Roaming the streets with an Olympus OM-D EM-10
My name is Markus Binzegger. I was born and raised in Zug, a picturesque town in Central Switzerland located between Zurich and Lucerne. And – guess what – I still live there. Zug is famous for its low taxes, kirsch, beautiful sunsets and, well, street photographers. Thomas Leuthard, who was an important inspiration, is living 5 minutes from my home. I make a living as a manager in the IT industry, am father of two almost grown up kids and love to roam the streets looking for the madness live has to offer.
Photography started for me long before I had a camera. It was about observing, seeing, noticing. Especially details on persons. How they look like, how they dress, how they move, speak, behave. Taking pictures was just a natural next step. Using your camera well is certainly important. But seeing is the relevant thing; not technology.
My first ever camera was an Agfamatic 300 my parents gave me for Christmas. Interestingly, it’s size and form factor was not far away from my current Olympus OM-D EM-10. In my teenage years, I could afford a Minolta SLR and learned how to develop film in a darkroom. In 1999 I moved away from analog to digital photography and bought an Olympus C-2000 Z.
My current camera and lenses setup:
- Olympus OM-D E-M10 Mark II
- Olympus M.ZUIKO 17mm (equiv. 34mm) 1:1.8
- Olympus M.ZUIKO 45mm (equiv. 90mm) 1:1.8
What I like about my Olympus is its small size and unobtrusive design. I look like a tourist taking pictures for the family album. That’s a very important point in street photography since I don’t want my subjects to realize that they are photographed. At the same time, it’s a high quality camera with more features than I need. And there are excellent lenses available that work perfect under poor lighting conditions.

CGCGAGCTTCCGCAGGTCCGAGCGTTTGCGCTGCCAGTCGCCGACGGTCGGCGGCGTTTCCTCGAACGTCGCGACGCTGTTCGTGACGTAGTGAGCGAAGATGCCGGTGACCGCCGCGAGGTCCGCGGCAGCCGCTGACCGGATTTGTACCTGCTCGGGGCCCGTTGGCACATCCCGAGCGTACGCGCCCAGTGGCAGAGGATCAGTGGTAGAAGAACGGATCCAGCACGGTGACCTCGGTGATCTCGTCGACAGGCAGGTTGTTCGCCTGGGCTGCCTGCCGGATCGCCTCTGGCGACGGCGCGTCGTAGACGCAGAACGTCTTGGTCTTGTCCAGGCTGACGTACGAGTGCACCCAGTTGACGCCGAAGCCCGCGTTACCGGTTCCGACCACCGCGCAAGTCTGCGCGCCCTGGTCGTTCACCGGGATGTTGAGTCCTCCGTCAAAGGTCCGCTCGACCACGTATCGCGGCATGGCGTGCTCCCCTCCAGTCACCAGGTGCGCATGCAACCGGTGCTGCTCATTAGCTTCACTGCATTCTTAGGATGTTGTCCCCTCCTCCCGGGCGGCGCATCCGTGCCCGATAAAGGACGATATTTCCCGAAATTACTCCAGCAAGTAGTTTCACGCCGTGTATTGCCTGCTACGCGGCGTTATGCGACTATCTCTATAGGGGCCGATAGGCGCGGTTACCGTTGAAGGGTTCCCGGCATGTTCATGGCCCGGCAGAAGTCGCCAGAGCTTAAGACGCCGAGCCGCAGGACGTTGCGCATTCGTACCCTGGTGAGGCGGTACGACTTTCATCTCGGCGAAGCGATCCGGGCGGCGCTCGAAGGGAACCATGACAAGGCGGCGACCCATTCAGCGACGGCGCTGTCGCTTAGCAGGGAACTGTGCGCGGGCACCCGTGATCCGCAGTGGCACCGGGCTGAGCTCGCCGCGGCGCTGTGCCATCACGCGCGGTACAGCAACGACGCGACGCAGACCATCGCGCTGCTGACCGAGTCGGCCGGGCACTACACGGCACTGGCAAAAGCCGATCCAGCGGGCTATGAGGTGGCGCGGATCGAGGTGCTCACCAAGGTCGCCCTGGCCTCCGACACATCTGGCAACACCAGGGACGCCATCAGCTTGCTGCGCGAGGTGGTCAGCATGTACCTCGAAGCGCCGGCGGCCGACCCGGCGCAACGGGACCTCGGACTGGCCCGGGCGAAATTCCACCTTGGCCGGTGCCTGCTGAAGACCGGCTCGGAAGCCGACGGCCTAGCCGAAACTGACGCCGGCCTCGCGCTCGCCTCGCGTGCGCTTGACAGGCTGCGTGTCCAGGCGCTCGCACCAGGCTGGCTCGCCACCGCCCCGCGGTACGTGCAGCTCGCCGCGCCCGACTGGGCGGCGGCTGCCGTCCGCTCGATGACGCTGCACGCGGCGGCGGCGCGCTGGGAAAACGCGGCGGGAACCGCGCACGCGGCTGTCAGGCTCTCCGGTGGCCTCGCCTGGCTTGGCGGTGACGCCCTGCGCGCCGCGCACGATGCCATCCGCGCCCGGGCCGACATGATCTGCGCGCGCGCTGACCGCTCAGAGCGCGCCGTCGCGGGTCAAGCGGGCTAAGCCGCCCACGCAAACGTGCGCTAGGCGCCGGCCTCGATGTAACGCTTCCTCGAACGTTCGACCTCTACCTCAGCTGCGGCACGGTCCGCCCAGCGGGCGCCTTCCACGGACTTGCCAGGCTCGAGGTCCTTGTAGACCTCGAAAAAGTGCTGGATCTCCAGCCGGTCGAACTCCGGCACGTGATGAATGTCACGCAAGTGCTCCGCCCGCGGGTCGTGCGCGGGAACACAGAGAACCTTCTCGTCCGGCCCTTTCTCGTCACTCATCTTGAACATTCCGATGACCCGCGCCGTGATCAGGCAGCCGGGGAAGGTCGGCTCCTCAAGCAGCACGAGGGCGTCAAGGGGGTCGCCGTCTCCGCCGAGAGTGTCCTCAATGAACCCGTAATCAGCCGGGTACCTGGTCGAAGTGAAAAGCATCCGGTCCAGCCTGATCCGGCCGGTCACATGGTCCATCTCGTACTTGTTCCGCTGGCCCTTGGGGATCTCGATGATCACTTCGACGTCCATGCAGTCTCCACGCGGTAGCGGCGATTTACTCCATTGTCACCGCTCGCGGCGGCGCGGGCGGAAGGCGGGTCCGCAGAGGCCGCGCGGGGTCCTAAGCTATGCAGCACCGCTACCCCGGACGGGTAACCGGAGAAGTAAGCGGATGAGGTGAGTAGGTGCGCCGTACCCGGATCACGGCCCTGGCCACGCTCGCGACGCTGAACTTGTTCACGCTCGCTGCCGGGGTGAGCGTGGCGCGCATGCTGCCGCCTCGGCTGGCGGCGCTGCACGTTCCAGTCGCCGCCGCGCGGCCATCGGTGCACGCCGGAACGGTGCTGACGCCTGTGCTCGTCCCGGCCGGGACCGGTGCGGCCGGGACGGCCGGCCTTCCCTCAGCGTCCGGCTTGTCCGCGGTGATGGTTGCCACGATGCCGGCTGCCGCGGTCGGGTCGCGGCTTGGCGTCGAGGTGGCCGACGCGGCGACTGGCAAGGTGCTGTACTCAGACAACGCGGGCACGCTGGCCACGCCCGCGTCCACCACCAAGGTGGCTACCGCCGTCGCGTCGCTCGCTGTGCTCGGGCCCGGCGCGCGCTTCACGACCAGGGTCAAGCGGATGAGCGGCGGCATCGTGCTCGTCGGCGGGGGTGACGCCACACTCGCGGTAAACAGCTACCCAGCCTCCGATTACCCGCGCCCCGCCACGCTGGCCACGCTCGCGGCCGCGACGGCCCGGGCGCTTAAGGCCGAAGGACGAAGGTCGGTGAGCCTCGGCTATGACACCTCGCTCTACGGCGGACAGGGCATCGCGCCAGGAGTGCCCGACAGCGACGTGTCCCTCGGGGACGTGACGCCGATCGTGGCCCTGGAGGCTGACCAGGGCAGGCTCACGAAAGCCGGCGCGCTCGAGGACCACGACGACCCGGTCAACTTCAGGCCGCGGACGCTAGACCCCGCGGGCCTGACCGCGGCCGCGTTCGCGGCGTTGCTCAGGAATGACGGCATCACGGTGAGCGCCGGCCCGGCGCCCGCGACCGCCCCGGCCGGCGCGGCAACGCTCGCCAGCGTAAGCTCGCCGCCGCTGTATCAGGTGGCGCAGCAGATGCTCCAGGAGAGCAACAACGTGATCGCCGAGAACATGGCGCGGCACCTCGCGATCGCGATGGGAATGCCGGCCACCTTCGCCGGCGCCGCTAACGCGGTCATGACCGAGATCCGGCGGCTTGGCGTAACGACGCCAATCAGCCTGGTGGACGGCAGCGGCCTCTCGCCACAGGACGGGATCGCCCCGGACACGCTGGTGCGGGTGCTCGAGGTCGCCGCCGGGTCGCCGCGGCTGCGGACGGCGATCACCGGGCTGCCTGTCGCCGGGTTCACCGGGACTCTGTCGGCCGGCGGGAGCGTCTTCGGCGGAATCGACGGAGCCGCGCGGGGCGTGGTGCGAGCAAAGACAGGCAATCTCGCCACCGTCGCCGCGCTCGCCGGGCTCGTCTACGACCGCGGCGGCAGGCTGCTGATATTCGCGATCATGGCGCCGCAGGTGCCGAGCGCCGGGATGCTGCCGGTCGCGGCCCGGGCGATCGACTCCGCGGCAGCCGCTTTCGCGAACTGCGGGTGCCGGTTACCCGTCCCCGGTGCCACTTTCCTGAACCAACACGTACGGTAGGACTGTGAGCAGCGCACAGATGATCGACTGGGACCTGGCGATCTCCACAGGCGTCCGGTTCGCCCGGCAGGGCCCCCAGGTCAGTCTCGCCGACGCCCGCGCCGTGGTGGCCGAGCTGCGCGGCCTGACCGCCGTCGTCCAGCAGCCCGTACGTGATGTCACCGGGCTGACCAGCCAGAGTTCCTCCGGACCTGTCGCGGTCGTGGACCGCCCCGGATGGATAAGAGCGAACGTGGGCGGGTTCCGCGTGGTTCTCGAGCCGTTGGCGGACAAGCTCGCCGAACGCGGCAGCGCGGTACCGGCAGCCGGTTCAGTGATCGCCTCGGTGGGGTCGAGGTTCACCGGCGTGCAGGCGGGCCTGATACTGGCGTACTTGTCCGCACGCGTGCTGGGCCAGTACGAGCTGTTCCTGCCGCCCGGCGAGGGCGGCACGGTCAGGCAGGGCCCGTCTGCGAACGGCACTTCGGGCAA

My main concern was with Travel Photography in the past and not so much with Street. But I wasn’t aware of genres anyway. I just photographed what I thought was interesting. My interest in Street Photography evoked two, three years ago when I stumbled over it on youtube. It’s a perfect genre for me because my job is giving me a very limited time budget and makes me stay in cities all the time which is the place to be for Street Photography. So I can combine work and photography efficiently. That’s how I stumbled in and here I am with not intention to leave.
I was impressed by Thomas Leuthard who, at that point, was at the height of his photographical career. It’s fair to say that he inspired and motivated me in the first place. It was not only about his pictures but also his e-books and the way he promoted his work in social media. I like Matt Stuart, Saul Leiter, Joel Meyerowitz, Elliott Erwitt, Vivian Maier is interesting and of course Henri Cartier-Bresson. Anyway. I tried it, got hooked and still do it very passionated.
I’ve never had any issue, discussion, conflict or legal issue taking pictures in the streets of Switzerland or any other place I’ve ever been. Most of the time, people don’t even realize that they were photographed and in the rare cases they do, there is no reaction. Maybe they are too shy to approach me or just don’t care.